Monday, March 27, 2017



Playwrights and composers have never admitted that there is a topic for a musical that cannot be dealt with successfully.  Whether it is the sinking of the Titanic or the taboo topic of mental illness, the issues have been faced straight on and with eyes wide open. The current offering at the Yale Repertory Theatre does push the explosive edge of the envelope to a disturbingly dangerous level with "Assassins," the book by John Weidman and music and lyrics by Stephen Sondheim, taking center stage at the University Theatre, 222 York Street, New Haven until Saturday, April 8.

These two enterprising gentleman have focused their attention on nine wannabe members of history, seven men and two women, who for reasons of their own, decided to kill a president.  Whether they were mentally ill or merely misguided, courageous in their desire to change the world or right a wrong, their voices will be heard in word and song. 

Set in a shooting gallery run by the proprietor (Austin Durant), guns are easily obtained and ready to be utilized to satisfy desires. The idea is to use a gun to realize a dream and become happy in the process.  The treachery by these traitors is examined.  They each feel they are victims of scorn and injustice and that their deeds are justified,  no matter the price. They want to occupy a place in history, even if it costs them their lives.

John Wilkes Booth, a strong minded Robert Lenzi, leads off the sobering parade with his assassination of President Lincoln, and then returns to the artillery field to encourage a hesitant Lee Harvey Oswald, played by Dylan Frederick, who also serves as the balladeer or singing narrator. All the participants in the tableau of violence return to cheer on Oswald in his deed to kill President Kennedy.  Along the way we meet Leon Czolgosz (P. J. Griffith) who takes the life of President McKinley, John Hinckley (Lucas Dixon) who tries to kill Reagan, Charles Guiteau (Stephen DeRosa) who takes out James Garfield (Brian Ray Norris), Guiseppe Zangara (Stanley Bahorek) who wants to shoot FDR, Samuel Byck (Richard R. Henry) who sets his sights on Nixon and Lynette "Squeaky" Fromme (Lauren Molina) and Sara Jane Moore (Julia Murney) who work together to take down Gerald Ford (Fred Inkley).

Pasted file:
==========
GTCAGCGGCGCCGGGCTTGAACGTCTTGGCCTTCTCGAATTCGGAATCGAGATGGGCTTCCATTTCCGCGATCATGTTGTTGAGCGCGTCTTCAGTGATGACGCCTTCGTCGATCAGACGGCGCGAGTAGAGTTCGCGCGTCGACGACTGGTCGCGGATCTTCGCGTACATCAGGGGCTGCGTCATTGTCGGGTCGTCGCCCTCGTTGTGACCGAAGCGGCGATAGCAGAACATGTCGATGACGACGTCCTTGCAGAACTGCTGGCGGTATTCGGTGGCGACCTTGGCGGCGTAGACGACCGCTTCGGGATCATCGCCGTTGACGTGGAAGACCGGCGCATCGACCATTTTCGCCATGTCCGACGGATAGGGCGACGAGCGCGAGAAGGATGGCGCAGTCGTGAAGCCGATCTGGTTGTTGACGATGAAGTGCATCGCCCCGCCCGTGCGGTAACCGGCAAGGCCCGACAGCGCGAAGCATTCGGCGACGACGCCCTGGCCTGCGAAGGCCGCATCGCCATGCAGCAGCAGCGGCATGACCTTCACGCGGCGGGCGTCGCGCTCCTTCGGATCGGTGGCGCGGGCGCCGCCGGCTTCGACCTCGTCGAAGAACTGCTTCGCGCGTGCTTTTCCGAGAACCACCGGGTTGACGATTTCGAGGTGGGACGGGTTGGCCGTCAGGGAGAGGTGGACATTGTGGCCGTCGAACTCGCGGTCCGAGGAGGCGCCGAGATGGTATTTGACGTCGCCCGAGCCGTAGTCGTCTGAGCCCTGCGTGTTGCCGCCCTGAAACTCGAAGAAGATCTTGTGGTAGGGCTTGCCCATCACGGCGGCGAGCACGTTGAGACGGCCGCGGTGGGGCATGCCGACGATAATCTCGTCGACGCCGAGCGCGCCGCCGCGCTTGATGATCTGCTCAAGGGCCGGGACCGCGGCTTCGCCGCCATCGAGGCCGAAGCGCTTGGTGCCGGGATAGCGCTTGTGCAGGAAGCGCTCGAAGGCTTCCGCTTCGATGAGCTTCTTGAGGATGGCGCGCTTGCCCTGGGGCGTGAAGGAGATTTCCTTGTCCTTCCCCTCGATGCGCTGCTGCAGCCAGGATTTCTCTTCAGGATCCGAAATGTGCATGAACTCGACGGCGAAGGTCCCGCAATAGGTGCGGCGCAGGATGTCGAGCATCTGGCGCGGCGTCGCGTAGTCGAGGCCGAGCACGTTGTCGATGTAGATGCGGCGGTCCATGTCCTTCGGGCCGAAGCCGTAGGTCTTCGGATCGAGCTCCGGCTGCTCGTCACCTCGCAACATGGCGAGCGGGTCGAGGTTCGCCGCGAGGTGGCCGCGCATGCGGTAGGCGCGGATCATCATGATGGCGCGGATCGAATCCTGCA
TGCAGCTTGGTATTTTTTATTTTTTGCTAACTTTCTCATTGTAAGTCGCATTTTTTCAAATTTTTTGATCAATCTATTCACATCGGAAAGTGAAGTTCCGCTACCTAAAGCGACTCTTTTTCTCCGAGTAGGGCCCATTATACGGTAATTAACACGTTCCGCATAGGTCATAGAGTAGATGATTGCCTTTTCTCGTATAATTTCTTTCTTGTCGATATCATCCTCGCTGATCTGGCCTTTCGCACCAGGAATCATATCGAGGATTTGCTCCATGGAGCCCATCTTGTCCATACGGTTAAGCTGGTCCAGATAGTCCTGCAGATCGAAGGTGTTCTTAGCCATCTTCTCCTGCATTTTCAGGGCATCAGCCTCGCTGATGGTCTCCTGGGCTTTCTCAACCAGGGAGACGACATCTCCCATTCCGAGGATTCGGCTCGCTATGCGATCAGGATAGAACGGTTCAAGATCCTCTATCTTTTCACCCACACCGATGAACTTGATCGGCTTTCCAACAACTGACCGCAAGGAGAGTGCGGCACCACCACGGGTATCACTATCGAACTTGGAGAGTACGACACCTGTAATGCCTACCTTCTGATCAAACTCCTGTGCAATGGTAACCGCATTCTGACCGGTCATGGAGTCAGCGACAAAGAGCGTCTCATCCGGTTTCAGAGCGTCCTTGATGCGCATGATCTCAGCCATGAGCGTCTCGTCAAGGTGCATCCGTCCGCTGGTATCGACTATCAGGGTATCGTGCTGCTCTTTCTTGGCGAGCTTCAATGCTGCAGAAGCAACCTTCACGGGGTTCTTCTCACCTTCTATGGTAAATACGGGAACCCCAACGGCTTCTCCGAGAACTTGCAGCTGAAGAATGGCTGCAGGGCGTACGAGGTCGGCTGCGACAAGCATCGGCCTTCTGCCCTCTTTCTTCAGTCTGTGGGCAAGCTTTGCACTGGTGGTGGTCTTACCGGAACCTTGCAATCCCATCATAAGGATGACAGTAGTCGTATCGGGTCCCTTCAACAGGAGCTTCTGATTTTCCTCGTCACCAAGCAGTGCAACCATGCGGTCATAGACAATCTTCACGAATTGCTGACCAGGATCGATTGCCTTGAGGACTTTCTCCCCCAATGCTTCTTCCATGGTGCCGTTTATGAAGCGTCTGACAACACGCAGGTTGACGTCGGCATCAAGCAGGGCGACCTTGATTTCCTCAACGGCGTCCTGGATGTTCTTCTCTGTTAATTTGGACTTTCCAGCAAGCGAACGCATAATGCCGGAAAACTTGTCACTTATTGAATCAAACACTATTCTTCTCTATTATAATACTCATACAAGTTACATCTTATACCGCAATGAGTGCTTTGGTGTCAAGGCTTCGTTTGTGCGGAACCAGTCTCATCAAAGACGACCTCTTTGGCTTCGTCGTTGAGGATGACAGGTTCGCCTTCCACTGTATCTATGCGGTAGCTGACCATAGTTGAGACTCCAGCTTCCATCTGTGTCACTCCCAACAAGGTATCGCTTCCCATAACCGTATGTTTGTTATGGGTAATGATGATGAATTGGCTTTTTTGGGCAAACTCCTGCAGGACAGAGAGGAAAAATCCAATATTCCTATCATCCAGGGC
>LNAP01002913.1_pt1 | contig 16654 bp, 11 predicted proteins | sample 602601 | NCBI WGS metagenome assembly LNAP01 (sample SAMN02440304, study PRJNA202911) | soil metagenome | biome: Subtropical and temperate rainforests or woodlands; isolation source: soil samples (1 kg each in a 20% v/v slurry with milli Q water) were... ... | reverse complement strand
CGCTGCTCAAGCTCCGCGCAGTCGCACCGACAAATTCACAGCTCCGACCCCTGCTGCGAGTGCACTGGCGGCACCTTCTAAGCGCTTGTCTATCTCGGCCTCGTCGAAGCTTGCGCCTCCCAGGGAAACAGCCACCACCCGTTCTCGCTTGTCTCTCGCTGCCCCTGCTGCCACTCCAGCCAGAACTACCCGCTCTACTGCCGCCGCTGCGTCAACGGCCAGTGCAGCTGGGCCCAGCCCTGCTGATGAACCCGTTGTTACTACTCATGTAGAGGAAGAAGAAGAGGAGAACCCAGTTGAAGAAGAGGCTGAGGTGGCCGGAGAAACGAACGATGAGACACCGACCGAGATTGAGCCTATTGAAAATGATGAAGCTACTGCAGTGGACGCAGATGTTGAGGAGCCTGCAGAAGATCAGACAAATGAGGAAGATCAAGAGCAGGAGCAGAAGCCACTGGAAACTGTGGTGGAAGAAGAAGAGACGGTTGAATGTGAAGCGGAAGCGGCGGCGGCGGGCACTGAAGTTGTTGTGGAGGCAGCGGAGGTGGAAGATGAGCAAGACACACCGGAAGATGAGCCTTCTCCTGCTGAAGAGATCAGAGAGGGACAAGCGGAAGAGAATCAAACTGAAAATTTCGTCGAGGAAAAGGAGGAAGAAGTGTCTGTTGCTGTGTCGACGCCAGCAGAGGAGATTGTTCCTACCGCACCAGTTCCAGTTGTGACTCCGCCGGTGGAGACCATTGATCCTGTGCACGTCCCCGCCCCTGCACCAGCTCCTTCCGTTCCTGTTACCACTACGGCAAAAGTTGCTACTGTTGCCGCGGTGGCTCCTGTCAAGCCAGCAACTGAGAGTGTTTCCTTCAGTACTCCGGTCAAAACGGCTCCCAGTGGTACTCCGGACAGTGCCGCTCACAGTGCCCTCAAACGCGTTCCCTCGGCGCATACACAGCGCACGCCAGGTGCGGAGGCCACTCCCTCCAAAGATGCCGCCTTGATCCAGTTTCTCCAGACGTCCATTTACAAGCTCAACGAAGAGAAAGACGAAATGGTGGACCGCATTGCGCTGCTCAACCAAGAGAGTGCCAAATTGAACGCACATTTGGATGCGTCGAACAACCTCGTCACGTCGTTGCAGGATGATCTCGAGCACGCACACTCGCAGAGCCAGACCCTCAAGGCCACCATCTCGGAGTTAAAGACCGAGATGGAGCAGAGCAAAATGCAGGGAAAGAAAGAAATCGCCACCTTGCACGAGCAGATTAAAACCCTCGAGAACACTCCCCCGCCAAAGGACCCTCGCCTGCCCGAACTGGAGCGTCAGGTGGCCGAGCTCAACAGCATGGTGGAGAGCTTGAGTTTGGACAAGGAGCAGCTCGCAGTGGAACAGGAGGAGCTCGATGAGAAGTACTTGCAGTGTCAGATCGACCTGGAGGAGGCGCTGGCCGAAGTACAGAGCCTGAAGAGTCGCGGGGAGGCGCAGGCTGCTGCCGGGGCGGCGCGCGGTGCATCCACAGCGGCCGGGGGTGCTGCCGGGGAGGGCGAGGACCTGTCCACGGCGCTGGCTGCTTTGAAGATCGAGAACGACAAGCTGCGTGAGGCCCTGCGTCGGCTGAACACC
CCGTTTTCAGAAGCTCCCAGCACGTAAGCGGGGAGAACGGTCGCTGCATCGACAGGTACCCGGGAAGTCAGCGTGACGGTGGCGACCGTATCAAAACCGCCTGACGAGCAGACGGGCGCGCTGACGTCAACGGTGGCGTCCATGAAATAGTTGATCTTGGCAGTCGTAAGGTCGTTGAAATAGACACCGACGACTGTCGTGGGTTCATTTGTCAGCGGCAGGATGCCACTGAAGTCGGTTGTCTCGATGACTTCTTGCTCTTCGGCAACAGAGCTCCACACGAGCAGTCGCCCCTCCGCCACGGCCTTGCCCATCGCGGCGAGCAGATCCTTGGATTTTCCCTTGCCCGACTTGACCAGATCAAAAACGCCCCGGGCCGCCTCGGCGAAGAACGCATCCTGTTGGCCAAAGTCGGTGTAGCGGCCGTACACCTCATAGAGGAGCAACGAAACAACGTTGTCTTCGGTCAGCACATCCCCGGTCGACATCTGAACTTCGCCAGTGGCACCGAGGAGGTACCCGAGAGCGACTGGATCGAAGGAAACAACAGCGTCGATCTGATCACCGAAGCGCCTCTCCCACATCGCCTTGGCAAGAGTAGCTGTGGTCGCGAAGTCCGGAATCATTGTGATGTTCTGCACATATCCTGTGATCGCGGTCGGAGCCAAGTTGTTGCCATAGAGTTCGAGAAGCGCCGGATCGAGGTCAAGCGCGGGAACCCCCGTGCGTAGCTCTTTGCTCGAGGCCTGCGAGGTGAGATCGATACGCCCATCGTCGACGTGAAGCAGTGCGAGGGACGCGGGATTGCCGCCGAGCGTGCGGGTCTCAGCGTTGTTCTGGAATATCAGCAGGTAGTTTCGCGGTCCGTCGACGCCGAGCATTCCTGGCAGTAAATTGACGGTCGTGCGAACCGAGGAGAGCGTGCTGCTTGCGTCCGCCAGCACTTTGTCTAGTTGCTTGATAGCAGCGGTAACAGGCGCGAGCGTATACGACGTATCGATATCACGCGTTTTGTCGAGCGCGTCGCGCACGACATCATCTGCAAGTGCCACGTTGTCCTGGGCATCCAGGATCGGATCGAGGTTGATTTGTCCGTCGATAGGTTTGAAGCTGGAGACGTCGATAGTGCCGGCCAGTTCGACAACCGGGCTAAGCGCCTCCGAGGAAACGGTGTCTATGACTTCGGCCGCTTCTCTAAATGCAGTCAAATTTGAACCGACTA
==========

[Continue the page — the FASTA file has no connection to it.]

Whether they succeed or not, their stories are bizarre, macabre and worthy of a song or three, in a number of folk singing genres. You, the audience, are invited to probe the recesses of the minds of these deeply disturbed individuals, to be shocked by the black humor and complicated issues involved.  One hundred years of American history will be paraded by and you are not asked for sympathy or empathy, but rather for a level of understanding of the problems of these human beings.

The shooting gallery at the carnival corners all the action as the Proprietor  provides the weapons of choice for all the participants.  He entices them to play the game, promising that shooting a President will bizarrely solve their problems, in the song “Everybody’s Got the Right.”  Meanwhile the Balladeer, who represents the American Dream, tells each character’s story in turn.  Please be forewarned that this show may not be suitable for all ages due to its subject matter.  Artistic director James Bundy will direct and Andrea Grody will oversee the music in this intricate and involving exploration of the darker days of our heritage.

For tickets ($12-99), call the Yale Rep at 203-432-1234 or online at  Performances are Tuesday to  Saturday at 8 p.m., with matinees  Wednesday and Saturday  at 2 p.m.

Let the Yale Rep introduce you to these nine infamous personages who celebrate violence in a nightmarish and controversial manner. 

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